An Irish woman has been chosen as a spiritual adviser in the final hours before death by one of two Australians set to be executed in Indonesia on Wednesday.
Pastor Christie Buckingham, from Portstewart, Co Derry, has been a long time friend and supporter of Myuran Sukumaran and Andrew Chan, who are facing death by firing squad at midnight local time on Wednesday (6pm Tuesday, Irish time).
Ms Buckingham, who moved from Ireland to Australia in 1986, says the pair "should not be executed".
Chan (31) and Sukumaran (34) are part of the so-called Bali Nine, arrested on the Indonesian island of Bali in 2005 for attempting to smuggle 8 kilograms of heroin to Australia.
Sukumaran has asked Ms Buckingham, who is a senior pastor at the Bayside Pentecostal church in Melbourne, to be his spiritual adviser and to witness his execution. Chan has nominated Salvation Army minister and family friend David Soper.
When the Bali Nine were arrested a decade ago, Ms Buckingham (nee McClay) wrote in her prayer diary, “How dumb can you get and still breathe? Nevertheless Lord, show your mercy.”
Since then she has regularly visited the pair, helping Chan gain a certificate in ministry and encouraging Sukumaran in his painting. His most recent self-portrait featured a black hole over his heart and two lines of blood.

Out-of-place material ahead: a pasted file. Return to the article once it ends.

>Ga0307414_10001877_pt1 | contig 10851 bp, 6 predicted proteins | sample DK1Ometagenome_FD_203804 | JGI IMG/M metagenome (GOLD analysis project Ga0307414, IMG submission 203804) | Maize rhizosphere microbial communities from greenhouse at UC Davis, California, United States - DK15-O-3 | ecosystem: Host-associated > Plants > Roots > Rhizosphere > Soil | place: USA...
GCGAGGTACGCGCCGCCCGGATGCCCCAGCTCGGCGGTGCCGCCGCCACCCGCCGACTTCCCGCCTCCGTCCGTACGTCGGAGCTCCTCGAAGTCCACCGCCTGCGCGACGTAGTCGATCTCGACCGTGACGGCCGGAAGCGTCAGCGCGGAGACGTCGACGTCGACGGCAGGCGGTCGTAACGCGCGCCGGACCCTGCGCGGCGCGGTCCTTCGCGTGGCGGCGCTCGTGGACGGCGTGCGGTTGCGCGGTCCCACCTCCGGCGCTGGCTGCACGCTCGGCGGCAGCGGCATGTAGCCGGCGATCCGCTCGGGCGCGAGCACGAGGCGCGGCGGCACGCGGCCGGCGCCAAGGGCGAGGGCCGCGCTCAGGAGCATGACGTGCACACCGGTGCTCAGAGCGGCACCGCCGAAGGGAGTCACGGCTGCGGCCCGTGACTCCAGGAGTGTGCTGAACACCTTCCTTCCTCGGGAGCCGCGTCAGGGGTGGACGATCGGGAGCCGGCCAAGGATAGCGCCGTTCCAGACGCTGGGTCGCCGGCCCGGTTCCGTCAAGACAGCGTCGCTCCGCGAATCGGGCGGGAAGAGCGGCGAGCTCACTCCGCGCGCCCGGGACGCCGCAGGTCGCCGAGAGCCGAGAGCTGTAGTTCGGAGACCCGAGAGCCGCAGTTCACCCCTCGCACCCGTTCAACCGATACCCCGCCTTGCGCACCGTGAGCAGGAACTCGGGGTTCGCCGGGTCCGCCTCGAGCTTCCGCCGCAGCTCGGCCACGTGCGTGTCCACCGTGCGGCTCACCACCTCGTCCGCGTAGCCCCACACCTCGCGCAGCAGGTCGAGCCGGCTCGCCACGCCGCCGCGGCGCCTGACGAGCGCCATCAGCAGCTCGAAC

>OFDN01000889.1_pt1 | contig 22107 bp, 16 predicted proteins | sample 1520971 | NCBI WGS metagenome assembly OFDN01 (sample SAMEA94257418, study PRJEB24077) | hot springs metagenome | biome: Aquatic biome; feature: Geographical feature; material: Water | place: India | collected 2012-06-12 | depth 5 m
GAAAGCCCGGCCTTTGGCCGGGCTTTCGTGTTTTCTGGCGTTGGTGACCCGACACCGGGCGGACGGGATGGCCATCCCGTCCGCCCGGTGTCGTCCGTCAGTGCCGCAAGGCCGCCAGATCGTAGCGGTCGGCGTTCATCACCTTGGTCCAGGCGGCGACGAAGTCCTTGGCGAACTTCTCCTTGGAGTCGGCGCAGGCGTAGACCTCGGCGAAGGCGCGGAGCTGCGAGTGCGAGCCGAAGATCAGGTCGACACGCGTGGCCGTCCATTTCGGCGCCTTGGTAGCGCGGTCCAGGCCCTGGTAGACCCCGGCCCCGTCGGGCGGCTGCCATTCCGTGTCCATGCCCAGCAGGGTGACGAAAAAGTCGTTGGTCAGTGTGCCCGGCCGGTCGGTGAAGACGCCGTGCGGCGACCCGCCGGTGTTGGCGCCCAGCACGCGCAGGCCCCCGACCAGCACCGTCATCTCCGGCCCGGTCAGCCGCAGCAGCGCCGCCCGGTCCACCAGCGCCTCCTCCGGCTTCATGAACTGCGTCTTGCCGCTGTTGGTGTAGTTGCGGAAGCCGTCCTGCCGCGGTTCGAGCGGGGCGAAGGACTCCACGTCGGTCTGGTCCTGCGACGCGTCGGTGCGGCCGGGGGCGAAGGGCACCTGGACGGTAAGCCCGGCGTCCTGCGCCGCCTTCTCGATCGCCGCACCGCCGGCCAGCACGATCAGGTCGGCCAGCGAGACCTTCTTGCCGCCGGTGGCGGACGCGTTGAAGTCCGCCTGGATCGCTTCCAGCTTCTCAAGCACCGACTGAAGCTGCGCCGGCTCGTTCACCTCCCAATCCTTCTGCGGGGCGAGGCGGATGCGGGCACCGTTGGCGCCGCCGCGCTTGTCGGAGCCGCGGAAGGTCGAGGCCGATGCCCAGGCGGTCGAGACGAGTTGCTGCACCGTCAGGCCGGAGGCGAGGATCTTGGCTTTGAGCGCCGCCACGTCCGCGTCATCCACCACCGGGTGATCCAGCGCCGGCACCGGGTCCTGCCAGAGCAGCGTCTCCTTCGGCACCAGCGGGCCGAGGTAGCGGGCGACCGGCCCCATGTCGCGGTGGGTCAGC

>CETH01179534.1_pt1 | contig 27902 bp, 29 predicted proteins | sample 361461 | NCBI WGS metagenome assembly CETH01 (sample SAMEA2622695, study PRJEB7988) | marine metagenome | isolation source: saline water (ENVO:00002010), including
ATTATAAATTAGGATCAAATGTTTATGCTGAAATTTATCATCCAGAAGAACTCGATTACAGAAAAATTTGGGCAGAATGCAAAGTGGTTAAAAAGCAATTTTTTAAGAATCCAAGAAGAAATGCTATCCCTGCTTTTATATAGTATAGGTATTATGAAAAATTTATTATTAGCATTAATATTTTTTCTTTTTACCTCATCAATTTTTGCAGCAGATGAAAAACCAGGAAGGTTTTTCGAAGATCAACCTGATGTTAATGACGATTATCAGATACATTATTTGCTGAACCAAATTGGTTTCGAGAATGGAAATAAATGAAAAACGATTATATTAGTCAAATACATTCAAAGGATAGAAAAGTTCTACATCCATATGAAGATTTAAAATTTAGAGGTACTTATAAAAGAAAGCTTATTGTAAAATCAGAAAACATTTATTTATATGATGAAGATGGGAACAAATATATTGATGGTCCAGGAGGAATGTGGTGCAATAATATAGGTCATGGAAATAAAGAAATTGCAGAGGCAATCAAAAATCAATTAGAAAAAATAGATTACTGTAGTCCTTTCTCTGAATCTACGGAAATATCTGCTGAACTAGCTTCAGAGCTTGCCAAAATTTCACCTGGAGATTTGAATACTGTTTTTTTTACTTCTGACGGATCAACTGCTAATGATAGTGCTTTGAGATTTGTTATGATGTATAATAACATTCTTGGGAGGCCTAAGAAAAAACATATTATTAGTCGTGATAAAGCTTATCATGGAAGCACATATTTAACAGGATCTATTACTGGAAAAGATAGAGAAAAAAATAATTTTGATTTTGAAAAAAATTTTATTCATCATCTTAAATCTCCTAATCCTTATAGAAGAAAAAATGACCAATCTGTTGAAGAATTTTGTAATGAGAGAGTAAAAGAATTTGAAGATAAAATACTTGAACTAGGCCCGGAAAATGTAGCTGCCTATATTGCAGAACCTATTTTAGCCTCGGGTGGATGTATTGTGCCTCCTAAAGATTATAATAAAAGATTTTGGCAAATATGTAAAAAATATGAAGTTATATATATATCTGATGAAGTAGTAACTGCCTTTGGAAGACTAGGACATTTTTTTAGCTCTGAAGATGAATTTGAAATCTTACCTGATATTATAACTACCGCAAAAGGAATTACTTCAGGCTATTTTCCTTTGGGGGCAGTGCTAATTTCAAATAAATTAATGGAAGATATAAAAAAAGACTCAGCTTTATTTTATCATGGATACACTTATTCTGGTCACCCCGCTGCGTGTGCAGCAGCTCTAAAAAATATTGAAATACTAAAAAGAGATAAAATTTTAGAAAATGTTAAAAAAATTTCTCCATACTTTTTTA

Ms Buckingham says the two Australians have been rehabilitated in prison. “These are men that everyone looks to. These are men that are reforming other people,” she told ABC television.
"I defy anyone, anyone, I don't care what walk of life you're in, I defy them to go in there and meet Andrew and meet Myu, look them in the eye, have a conversation with them, and say, 'They are not reformed.' It is impossible. I am convinced, convinced that if president Jokowi went to Kerobokan, saw what they did, saw what they do with the other prisoners, there is no way they would execute them," she said.
“These boys should not be executed. We’re in 2015. We’re in 2015. These boys made a horrendous mistake … and they just want to slaughter them.”
The men are due to be executed by a firing squad drawn from police officers. They are set to be tied to wooden planks in a field and shot at about midnight. Prisoners are given the choice to stand, kneel or sit, and to be blindfolded. Their hands and feet are tied.
Each prisoner has 12 marksmen aiming rifles at their heart. Only three of the 12 have live ammunition in their guns, so the executioner cannot be identified.
If the first round of bullets does not kill them, they will be shot in the head by a police commander.